Overwhelmed (in a good way)

Here’s more or less my previous writing experience:
– I write something
– My parents like it
– My friends like it
– I write something else

For whatever reason, Working in the Shadows is getting–for me, at least–a lot of attention, and seems to be attracting a readership beyond the ten people closest to me. This is fabulous, and no doubt has a lot to do with the dedicated work of my publicist, Mary McCue. It’s also just a little crazy. Yesterday at this time, for example, a woman was putting makeup on me at a studio at 30 Roc before I went on a show on MSNBC called Morning Joe. (She spent a few minutes trying to cover up this very red zit on the side of my right nostril, so it wasn’t as glamorous as it might sound).

There’s also been a lot of help from NPR, and some nice reviews, which I’ll soon try to post all in one spot. For now, I’m just going to try and enjoy the very weird experience of people wanting to talk to me, and do my best to remember to highlight the real point of the book, which isn’t that what I did was so special (it was a short adventure) but to try and remind folks of the work that millions of people–both immigrants and US citizens–are doing everyday.

For now, I’ve put two pieces below–a new review from a progressive website called Toward Freedom, written by Micah Williams, and the clip from Morning Joe that I did yesterday. For me, the highlight was watching the show afterward and realizing that while I spoke one of the factoids they had on the screen was that “I admit to wearing a tie only twice in my life.” Also, I thought it pretty cool that one of the guys tried to compare me to whoever it was that tried to bug the Senator’s office in Louisiana.

(One note I would like to make about the MSNBC appearance, which I didn’t realize until watching it later, was that I appear to say that the jobs I did were very unskilled. In this case, I was talking about much of the work in a chicken plant, which to a large measure has been de-skilled. This actually can make the work harder to endure, because, as one of my coworkers put it, “It’s work that a trained monkey could do,” and humans generally crave some sort of challenge. But my time in poultry was the exception–most of the work was incredibly skilled…)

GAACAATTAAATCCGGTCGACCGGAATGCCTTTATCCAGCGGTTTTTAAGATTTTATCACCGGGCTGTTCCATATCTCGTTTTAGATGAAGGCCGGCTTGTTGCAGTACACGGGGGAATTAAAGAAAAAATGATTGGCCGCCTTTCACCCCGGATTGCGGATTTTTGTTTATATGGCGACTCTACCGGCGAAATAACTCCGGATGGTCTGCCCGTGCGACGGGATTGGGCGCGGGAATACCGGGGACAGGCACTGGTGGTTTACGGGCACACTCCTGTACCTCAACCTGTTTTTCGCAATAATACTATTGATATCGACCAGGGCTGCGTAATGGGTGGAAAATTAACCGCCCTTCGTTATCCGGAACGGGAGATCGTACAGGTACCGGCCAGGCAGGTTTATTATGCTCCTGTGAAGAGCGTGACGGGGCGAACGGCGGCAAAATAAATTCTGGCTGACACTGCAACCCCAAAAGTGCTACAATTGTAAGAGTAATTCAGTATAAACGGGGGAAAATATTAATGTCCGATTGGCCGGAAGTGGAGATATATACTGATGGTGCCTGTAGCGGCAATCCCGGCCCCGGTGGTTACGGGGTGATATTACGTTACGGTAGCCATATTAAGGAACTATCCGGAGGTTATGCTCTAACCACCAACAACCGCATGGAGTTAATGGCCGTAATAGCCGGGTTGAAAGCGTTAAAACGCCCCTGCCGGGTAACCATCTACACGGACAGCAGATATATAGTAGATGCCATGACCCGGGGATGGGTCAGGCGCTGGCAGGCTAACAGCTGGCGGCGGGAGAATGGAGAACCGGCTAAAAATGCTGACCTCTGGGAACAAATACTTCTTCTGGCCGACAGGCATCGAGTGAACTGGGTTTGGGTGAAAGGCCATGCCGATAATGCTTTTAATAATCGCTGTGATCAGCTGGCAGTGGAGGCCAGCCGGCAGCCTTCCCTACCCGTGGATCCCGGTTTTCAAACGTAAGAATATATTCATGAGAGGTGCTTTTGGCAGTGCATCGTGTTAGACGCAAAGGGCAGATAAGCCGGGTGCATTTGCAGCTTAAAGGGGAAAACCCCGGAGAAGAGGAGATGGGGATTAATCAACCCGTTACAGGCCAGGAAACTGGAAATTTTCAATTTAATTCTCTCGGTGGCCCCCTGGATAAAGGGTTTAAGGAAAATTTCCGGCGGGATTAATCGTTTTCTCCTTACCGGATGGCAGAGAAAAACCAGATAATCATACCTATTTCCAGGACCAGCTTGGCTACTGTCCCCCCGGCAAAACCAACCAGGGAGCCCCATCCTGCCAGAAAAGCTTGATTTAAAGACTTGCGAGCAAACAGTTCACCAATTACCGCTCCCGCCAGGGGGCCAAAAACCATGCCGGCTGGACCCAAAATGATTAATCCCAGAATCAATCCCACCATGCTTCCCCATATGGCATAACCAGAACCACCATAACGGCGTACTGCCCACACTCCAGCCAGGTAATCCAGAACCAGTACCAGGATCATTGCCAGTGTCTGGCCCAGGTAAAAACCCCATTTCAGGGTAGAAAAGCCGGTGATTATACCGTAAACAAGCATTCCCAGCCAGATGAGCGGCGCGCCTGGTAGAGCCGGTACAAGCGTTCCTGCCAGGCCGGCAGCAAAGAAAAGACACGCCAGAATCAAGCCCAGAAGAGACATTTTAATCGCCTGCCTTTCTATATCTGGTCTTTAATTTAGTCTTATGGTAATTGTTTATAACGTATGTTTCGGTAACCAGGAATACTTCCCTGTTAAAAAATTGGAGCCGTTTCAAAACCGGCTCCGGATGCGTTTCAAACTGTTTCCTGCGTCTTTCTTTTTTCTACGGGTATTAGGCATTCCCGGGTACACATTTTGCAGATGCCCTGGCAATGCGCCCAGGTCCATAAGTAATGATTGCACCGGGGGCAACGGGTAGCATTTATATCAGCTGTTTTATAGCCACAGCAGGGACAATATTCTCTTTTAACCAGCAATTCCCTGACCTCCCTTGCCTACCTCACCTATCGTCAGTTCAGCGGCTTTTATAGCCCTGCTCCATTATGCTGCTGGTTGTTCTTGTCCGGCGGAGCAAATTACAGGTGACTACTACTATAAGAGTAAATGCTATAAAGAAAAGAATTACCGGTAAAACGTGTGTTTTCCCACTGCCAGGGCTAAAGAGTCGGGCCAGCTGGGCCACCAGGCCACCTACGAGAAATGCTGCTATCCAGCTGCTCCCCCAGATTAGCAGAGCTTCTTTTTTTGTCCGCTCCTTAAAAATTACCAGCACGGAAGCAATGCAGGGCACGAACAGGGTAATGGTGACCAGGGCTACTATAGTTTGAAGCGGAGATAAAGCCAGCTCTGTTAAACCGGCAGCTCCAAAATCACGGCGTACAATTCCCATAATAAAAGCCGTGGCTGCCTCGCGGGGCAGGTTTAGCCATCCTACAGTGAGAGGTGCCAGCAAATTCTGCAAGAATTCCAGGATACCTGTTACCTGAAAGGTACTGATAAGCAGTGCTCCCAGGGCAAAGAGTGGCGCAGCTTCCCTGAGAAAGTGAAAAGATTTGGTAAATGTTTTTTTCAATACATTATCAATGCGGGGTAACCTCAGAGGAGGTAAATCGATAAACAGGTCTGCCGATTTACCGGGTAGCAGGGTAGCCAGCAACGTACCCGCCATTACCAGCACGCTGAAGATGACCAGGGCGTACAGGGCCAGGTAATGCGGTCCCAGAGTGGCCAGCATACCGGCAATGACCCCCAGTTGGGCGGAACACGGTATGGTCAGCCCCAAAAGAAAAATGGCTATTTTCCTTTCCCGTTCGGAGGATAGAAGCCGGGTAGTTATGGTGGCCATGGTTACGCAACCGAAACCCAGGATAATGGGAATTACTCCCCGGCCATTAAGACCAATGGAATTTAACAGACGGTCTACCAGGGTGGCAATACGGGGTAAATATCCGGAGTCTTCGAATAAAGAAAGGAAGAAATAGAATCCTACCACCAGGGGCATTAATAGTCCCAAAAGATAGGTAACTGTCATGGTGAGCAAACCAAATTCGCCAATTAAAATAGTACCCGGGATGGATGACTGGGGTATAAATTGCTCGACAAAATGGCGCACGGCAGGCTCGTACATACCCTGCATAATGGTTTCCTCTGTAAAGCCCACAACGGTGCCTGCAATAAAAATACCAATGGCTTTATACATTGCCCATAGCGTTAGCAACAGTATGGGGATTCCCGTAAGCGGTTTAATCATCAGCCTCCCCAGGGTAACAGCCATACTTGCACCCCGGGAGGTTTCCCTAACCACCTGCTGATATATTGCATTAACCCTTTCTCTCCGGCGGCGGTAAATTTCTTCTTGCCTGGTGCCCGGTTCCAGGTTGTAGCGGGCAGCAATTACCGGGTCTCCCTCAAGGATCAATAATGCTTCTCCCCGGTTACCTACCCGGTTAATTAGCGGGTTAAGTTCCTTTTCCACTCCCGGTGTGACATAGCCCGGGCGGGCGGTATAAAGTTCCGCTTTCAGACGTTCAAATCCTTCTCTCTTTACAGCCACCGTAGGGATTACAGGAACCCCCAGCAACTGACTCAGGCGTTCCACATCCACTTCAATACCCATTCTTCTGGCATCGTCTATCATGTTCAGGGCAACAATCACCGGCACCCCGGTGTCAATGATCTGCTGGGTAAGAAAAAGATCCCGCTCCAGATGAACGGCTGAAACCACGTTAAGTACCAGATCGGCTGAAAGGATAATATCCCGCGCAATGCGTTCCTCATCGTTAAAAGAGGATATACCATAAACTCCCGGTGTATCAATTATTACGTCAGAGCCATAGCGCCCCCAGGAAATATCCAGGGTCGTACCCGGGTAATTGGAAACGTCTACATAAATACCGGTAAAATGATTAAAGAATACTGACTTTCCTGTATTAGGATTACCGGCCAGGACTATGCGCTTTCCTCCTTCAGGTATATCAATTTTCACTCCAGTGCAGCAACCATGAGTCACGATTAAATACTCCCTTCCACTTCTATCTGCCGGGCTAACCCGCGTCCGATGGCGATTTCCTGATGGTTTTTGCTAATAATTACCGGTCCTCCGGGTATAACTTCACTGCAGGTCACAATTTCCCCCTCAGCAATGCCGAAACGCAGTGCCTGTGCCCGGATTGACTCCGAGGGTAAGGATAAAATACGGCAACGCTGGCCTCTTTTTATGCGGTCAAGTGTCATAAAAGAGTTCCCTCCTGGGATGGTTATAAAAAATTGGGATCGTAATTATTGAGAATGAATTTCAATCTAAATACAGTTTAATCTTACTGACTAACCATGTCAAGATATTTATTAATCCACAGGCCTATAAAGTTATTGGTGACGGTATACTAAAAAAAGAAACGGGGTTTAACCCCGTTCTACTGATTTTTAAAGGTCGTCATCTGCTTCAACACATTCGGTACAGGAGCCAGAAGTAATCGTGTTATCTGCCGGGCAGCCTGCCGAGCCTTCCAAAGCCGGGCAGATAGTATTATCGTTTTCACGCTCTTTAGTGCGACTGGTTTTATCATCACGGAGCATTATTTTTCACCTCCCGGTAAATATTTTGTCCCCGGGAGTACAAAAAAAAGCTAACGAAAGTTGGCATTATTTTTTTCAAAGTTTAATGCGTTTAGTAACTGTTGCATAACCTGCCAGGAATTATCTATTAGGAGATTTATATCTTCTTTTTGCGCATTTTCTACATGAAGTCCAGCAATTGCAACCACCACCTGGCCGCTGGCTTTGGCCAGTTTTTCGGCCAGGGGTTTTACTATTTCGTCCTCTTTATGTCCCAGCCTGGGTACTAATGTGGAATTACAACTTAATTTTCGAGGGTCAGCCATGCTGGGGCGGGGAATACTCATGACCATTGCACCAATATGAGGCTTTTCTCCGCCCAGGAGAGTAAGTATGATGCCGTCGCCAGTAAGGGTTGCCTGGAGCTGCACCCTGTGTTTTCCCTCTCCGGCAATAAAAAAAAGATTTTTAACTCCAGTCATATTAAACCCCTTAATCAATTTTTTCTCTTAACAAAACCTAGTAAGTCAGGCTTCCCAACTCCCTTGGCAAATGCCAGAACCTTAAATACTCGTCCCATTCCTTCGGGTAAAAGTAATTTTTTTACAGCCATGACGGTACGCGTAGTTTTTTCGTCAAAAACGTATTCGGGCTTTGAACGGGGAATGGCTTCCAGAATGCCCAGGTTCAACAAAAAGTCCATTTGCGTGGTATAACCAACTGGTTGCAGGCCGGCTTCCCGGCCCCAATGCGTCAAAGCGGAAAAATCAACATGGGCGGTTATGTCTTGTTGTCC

Toward Freedom review: http://towardfreedom.com/home/content/view/1845/1/

Link to video of MSNBC: http://www.thenation.com/doc/20100215/thompson_video



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8 responses to “Overwhelmed (in a good way)

  1. Shawn

    Hey– great job on your MSNBC appearance. It must be difficult to talk so briefly about your book and balance your substantive comments against the hosts’ hunger for soundbites, and I think you managed that well. And congratulations on all your success with the new book. I hope you stay busy (in a good way).


  2. Carmen

    Gabriel – I am cheering you on from the “your parent’s friends camp”. I have never responded to a blog EVER before; I am terrified of Facebook, I don’t understand Twitter but I keep reading your blog. You are the “Converter”. In so many ways. Thank you for your good work, your great wit and excellent journalism. You have found a wonderful medium to shed light on hard subjects. I plan on attending your Powell’s presentation in Portland and will say hello if I can wade through the mob. Keep on truckin’! Carmen

  3. ralph hietala

    I thought your answer to the question did you go undercover. You emphatically said yes, they would not have hired me otherwise. The stark honesty of your answer impressed me.

  4. I found your book through an excerpt from the recent issue of The Week.

  5. Shelagh

    Saw a quick review of your book in an academic listserve – bought it, read it, several in the department here want to know more about it. Think we might use it in our class on industrial relations as a “read along each week and reflect” feature in addition to the academic texts.

    What’s next for you?

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